Objective: To assess whether circulating insulin is a major contributor to adverse lipid profiles during the transition from adolescence to young adulthood.
Methods: The association between fasting insulin levels and serum lipid and lipoprotein levels was examined in a cross-sectional survey of 4136 young individuals aged 5 to 30 years from a biracial community.
Results: Fasting insulin levels were strongly and positively correlated with serum triglyceride and very-low-density lipoprotein cholesterol levels and negatively correlated with high-density lipoprotein cholesterol levels in all age groups (5 to 11, 12 to 17, 19 to 24, and 25 to 30 years). An increasing impact of insulin level on low-density lipoprotein cholesterol level was observed in young adults aged 25 to 30 years. In multivariate analysis, fasting insulin level was associated with very-low-density lipoprotein cholesterol level for most of the age groups in both races independently of age, sex, glucose levels, obesity, cigarette smoking, and alcohol intake. The independent relationship to low-density lipoprotein cholesterol level persisted in young adults aged 25 to 30 years. The independent and negative association with high-density lipoprotein cholesterol level remained in whites aged 5 to 24 years and blacks aged 19 to 24 years. When individuals were divided into tertiles according to insulin concentration and subscapular skinfold thickness, the independent effect of insulin level and obesity on lipoprotein fractions was also noted. Furthermore, a stronger association of insulin level with lipoprotein fractions was observed in obese than in lean white males.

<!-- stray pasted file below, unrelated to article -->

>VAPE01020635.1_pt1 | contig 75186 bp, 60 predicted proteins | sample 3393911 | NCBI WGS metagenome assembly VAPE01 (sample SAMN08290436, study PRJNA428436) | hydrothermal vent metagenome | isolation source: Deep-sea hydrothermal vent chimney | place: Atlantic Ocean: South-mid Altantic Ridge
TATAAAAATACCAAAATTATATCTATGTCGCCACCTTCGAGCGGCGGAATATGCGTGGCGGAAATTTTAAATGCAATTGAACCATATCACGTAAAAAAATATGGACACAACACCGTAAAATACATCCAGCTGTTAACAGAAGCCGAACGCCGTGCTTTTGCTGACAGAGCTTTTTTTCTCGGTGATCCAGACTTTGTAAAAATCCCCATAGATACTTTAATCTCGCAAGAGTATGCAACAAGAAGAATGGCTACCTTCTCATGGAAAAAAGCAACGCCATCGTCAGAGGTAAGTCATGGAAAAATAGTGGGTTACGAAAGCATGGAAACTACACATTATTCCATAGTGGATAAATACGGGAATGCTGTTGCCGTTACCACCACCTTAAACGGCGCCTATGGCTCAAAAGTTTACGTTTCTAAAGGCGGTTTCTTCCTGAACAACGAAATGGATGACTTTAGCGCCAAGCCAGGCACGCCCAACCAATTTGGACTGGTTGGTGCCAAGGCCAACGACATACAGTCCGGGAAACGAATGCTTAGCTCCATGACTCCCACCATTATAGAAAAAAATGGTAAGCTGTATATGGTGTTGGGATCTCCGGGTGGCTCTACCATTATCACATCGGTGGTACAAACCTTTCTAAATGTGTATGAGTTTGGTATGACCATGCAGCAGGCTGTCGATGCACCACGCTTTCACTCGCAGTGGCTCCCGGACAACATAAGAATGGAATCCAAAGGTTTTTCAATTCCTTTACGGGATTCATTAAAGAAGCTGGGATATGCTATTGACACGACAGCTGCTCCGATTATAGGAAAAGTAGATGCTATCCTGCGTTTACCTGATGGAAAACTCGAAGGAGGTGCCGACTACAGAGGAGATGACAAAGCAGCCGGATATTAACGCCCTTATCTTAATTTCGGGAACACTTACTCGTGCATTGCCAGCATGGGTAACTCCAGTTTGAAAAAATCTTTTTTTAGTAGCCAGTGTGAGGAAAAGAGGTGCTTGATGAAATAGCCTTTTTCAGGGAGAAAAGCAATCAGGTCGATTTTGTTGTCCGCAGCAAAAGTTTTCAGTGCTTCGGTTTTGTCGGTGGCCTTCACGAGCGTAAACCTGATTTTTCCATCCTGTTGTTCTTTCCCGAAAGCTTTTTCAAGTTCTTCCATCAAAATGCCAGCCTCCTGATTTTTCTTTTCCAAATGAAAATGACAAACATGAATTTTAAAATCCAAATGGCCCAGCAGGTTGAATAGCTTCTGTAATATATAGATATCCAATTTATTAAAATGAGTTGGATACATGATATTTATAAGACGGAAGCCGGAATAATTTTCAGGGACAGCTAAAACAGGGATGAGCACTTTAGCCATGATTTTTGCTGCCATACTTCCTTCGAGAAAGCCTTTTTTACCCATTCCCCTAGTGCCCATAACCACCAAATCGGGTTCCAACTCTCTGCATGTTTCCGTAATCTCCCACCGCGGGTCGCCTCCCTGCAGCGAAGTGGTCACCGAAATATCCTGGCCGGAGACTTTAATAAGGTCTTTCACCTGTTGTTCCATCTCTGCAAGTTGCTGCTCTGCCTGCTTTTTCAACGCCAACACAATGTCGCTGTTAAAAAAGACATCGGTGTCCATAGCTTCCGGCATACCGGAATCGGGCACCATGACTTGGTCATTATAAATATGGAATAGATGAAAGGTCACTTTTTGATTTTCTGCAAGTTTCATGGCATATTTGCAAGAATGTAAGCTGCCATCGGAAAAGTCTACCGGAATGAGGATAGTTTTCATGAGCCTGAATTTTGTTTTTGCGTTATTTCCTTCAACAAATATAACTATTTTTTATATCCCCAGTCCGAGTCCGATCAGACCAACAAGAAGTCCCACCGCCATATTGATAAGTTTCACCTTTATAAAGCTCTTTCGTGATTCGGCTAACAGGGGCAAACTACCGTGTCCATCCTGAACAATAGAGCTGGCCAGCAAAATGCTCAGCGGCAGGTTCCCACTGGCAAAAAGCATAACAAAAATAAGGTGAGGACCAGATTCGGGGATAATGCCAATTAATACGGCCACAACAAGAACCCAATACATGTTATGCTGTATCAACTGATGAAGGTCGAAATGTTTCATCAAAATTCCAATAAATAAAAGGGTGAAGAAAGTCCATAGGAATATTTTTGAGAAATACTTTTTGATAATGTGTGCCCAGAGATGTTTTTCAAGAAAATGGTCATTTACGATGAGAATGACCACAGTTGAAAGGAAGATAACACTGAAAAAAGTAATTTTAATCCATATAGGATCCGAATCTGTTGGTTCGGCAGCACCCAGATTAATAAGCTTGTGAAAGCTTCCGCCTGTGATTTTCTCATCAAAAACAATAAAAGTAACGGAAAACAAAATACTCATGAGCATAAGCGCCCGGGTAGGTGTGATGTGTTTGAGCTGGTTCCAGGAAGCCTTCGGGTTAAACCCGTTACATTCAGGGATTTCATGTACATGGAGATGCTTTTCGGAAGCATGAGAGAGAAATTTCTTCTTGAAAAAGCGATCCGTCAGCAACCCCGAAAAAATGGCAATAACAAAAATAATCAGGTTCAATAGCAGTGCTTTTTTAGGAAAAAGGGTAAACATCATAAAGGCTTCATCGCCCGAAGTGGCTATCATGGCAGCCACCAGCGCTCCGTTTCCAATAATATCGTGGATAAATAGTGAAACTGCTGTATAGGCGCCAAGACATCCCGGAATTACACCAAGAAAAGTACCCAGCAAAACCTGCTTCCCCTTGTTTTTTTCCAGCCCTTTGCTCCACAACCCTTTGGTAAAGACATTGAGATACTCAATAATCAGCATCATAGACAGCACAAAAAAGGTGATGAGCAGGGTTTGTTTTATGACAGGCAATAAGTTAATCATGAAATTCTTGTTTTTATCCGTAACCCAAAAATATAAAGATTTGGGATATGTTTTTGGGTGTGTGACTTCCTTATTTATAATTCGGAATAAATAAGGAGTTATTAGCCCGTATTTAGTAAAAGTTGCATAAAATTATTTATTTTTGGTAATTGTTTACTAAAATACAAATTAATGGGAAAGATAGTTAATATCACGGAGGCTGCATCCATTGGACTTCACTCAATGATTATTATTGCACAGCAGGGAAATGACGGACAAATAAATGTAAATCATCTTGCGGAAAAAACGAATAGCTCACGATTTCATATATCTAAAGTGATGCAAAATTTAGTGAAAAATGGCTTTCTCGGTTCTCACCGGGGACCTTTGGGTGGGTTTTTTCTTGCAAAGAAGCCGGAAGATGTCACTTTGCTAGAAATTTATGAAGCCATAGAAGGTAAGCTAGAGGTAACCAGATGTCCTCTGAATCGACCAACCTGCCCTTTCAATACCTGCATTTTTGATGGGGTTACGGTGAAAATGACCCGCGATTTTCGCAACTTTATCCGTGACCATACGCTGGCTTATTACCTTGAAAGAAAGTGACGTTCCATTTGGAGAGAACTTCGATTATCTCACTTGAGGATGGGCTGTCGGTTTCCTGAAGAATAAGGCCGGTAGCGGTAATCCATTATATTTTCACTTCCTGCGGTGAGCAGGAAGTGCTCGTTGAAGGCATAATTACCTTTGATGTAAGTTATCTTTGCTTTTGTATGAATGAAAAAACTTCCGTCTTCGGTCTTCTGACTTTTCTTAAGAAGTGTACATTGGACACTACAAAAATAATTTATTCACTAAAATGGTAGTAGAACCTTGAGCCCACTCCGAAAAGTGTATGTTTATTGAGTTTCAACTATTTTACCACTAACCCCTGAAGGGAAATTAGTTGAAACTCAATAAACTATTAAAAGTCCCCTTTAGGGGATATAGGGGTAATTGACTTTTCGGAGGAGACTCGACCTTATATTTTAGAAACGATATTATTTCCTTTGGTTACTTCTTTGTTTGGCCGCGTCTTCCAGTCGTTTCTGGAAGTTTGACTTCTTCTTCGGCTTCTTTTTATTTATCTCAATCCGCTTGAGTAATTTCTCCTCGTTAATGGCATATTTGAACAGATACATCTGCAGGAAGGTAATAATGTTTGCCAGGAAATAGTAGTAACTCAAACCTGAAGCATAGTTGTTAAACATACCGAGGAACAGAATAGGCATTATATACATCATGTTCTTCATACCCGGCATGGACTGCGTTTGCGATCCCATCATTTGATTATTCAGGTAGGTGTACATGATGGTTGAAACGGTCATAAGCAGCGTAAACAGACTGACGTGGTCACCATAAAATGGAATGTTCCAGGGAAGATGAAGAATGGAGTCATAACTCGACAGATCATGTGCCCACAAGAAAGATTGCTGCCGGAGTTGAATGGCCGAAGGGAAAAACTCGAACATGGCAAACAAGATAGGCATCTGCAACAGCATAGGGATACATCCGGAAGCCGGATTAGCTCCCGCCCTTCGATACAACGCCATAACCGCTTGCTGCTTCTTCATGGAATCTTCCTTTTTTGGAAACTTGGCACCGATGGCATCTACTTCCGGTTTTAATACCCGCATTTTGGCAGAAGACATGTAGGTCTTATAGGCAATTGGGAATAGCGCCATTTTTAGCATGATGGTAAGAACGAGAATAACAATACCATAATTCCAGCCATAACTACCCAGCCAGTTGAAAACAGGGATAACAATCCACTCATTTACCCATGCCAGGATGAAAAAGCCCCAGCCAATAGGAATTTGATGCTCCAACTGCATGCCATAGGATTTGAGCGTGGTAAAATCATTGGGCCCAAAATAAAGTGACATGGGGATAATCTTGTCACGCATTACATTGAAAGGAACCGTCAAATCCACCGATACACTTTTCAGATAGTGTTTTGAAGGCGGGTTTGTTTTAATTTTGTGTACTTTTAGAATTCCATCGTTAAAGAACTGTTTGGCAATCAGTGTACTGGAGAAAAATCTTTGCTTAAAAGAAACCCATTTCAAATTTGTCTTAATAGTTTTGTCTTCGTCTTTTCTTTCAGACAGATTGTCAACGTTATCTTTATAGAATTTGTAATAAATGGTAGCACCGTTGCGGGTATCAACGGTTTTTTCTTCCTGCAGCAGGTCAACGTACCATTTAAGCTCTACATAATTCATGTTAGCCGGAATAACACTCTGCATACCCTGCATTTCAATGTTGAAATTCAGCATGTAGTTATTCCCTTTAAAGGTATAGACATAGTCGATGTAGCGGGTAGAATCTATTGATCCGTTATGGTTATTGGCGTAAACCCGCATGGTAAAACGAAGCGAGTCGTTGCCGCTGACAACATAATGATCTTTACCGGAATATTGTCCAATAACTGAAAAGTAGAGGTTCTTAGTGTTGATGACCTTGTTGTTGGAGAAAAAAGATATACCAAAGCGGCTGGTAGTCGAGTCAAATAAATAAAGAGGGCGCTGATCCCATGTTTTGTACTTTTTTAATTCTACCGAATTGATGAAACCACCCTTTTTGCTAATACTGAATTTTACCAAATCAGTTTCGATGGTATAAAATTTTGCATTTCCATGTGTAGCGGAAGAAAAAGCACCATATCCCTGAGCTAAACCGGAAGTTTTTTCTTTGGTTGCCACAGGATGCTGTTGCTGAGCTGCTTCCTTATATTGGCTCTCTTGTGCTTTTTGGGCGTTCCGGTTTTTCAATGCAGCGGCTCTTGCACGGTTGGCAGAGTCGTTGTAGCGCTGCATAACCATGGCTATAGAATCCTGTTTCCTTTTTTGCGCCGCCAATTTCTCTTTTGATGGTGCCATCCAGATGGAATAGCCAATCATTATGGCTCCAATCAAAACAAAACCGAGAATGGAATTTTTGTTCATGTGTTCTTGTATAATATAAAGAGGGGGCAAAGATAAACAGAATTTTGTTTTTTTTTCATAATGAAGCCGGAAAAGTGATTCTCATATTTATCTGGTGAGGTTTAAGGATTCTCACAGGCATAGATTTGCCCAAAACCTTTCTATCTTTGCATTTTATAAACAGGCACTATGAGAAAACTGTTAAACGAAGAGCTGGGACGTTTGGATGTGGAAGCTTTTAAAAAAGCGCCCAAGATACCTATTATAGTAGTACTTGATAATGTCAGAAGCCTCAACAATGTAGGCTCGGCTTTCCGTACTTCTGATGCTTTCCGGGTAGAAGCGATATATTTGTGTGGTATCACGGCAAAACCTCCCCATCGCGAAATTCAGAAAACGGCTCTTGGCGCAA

Conclusions: These data indicate that an increasing association of insulin levels with adverse lipoprotein levels in young adults, especially obese individuals, may have adverse consequence for adult cardiovascular diseases.